Language Pulsations: Caucasian

View of the Pankisi Gorge in the Caucasus (via pankisi.org)

Once in a while, confused and flawed ideas about race translate into weird and stubborn language holdovers. Take the designator “Caucasian.” Although this term did not appear on this year’s census, it is, as Wikipedia puts it, a term that “continues to be widely used in many scientific and general contexts.” A 1996 scientific paper in the journal Bone (which sounds more like a Goth webzine than an academic publication) describes “the effect of socioeconomic status on bone density in a male Caucasian.” For some reason, cops in police television dramas and movies tend to identify suspects as “Caucasian” rather than just calling them “white.” Other examples are from Kill Bill“Silly Caucasian girl likes to play with Samurai swords” (Kill Bill Vol. 1, 2003)and Superbad“He was Caucasian, kind of looked like Eminem, does that help?” (Superbad, 2007).

It’s an unfortunate contradiction that this most unscientific of scientific terms should retain a place in science. Because, of course, after a bit of thought one quickly realizes that the designator “Caucasian” refers to the Caucasus, a mountain range between the Black Sea and the Caspian. These mountains spread themselves out through Georgia, Armenia, Azerbaijan, Turkey, and northern Iran, as well as southern Russian so-called autonomous regions including Dagestan and Chechnya. It’s a fascinating region with an intricate history that blends multifarious cultural influences. But as far as I know it’s not where my recent ancestors came from, or Uma Thurman’s, or Eminem’s, even though we are all supposedly “Caucasian.”

To find out why, we must flash back to Johann Friedrich Blumenbach (1752-1840), a German anthropologist and craniologist, who, like many other scholars of the time, classified races on the basis of skin colors and bodily measurements. Blumenbach had published extensively regarding his theory of “the kindredness of human races” when, in 1793, he received what he considered an especially comely skull. The skull had belonged to a woman from Georgia.

A view of Mt Ararat from Armenia

In a Yale University conference paper, Nell Painter writes that, for centuries, Circassian peoples and Georgians had been “famed for their beauty,” while other peoples located in the Caucasian region, such as Kalmucks, were considered ugly. In addition, Georgians, due to the predominance of Christianity in their lands, “had been more readily accepted as honorary Europeans” compared to their Muslim northern Caucasus neighbors.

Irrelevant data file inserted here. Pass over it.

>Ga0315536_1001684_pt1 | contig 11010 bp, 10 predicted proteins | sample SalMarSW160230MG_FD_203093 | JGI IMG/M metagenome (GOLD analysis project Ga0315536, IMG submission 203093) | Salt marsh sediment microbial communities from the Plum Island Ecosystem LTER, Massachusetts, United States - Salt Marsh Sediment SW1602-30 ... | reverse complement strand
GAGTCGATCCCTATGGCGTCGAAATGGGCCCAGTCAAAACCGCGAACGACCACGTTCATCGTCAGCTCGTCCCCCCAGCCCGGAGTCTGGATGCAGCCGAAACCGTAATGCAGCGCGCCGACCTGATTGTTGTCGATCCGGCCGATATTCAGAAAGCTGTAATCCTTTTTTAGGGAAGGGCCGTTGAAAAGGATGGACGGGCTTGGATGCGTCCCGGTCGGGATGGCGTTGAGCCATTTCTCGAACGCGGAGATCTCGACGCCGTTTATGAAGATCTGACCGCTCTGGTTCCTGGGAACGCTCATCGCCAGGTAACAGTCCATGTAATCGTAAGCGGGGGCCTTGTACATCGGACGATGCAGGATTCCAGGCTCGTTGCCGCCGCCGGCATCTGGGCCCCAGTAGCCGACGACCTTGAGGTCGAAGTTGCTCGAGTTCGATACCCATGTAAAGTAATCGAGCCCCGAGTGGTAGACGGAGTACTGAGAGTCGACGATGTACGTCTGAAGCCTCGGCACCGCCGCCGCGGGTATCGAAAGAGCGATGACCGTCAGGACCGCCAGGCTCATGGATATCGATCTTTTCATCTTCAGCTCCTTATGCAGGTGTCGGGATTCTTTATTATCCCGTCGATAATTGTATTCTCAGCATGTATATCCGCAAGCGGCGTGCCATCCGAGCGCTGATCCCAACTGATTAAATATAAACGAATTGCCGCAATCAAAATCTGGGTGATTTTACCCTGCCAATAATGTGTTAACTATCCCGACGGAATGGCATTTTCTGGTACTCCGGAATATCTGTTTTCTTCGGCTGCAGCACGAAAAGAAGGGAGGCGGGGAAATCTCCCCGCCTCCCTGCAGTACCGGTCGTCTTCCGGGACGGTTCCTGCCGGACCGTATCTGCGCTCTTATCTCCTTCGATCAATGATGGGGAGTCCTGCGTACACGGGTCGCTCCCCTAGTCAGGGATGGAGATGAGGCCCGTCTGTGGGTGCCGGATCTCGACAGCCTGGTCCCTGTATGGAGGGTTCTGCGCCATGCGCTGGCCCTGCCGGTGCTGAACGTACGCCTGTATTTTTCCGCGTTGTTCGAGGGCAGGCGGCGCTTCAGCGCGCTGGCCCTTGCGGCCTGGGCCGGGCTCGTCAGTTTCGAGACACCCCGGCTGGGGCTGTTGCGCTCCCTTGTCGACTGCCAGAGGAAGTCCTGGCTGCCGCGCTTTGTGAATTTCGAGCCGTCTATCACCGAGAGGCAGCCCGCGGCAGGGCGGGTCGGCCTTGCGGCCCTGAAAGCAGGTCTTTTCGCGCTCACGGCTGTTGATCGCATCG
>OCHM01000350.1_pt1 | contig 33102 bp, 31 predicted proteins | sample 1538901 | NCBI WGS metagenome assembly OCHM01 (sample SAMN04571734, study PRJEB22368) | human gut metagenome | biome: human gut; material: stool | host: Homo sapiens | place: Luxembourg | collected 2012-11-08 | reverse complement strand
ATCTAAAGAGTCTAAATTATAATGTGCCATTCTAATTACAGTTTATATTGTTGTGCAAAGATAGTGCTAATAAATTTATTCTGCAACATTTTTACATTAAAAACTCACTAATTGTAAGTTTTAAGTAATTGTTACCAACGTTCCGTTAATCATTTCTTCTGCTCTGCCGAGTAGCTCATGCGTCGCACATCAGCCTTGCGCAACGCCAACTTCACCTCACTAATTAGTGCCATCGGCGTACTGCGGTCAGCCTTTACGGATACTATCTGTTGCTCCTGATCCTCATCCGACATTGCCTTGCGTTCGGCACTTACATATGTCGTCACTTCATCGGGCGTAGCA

The Caucasus had other symbolic, mythical connotations in the minds of 18-19th century Europeans. Greek mythology placed figures such as the suffering Prometheus, the magical Medea and Circe, and the adventurous Jason in the Caucasus. It was supposed by some that Noah’s Ark had come to rest on Mount Ararat, now located on the Turkey-Iran-Armenia borders but which Marco Polo had long ago located as being in Armenia, making southern Caucasians the most primordial of all Europeans.

Right, Blumenbach; Left, the three races: Caucasian (top, facing forward), Ethiopian (in profile), and Mongolian

Not surprisingly, Blumenbach declared that the skull was typical of the “Caucasian race,” one that, according to his theory of five races, also subsumed the peoples of Europe. Thus, Caucasian became a “super-race” of white people–at least, the ones that Blumenbach thought were good-looking. According to Painter, “Blumenbach borrowed the name ‘Caucasian’ from a reactionary colleague who was interested in setting Germans and Aryans at the top of the white heap.” (The implication was that the likes of Kalmuks and “Negroids” were heaped beneath everyone else.)

As it turns out, Blumenbach was influential and well-connected (and not entirely a racist pseudoscientist), and his theories were seen to have unimpeachable scientific pedigree. His theory of five races spread steadily from his scholarly writings into those of his contemporaries, carrying with it the term “Caucasian.” Eventually, the five racial categories were further condensed into three: Caucasian, Mongolian, and Ethiopian.

Epilogue: Eventually, the mythological sheen of the Caucasus wore off, and subsequent archaeologists proposed rankings of races within Europe, making the bulk term “Caucasian” obsolete. That is, until the American “melting pot,” where different white Europeans came and surrendered their national identities for the “American” one, revived the term up till the present day. You can read a good overview of “whiteness studies” here.

In the 2000’s, archaeologists at the fecund archaeological site in Dmanisi, Georgia discovered the fossils of a hominid which, due to its surprisingly early dating, was termed “The First European.” Maybe Blumenbach was on to something after all. And maybe John McCain was also on to something when he said “We are all Georgians”!

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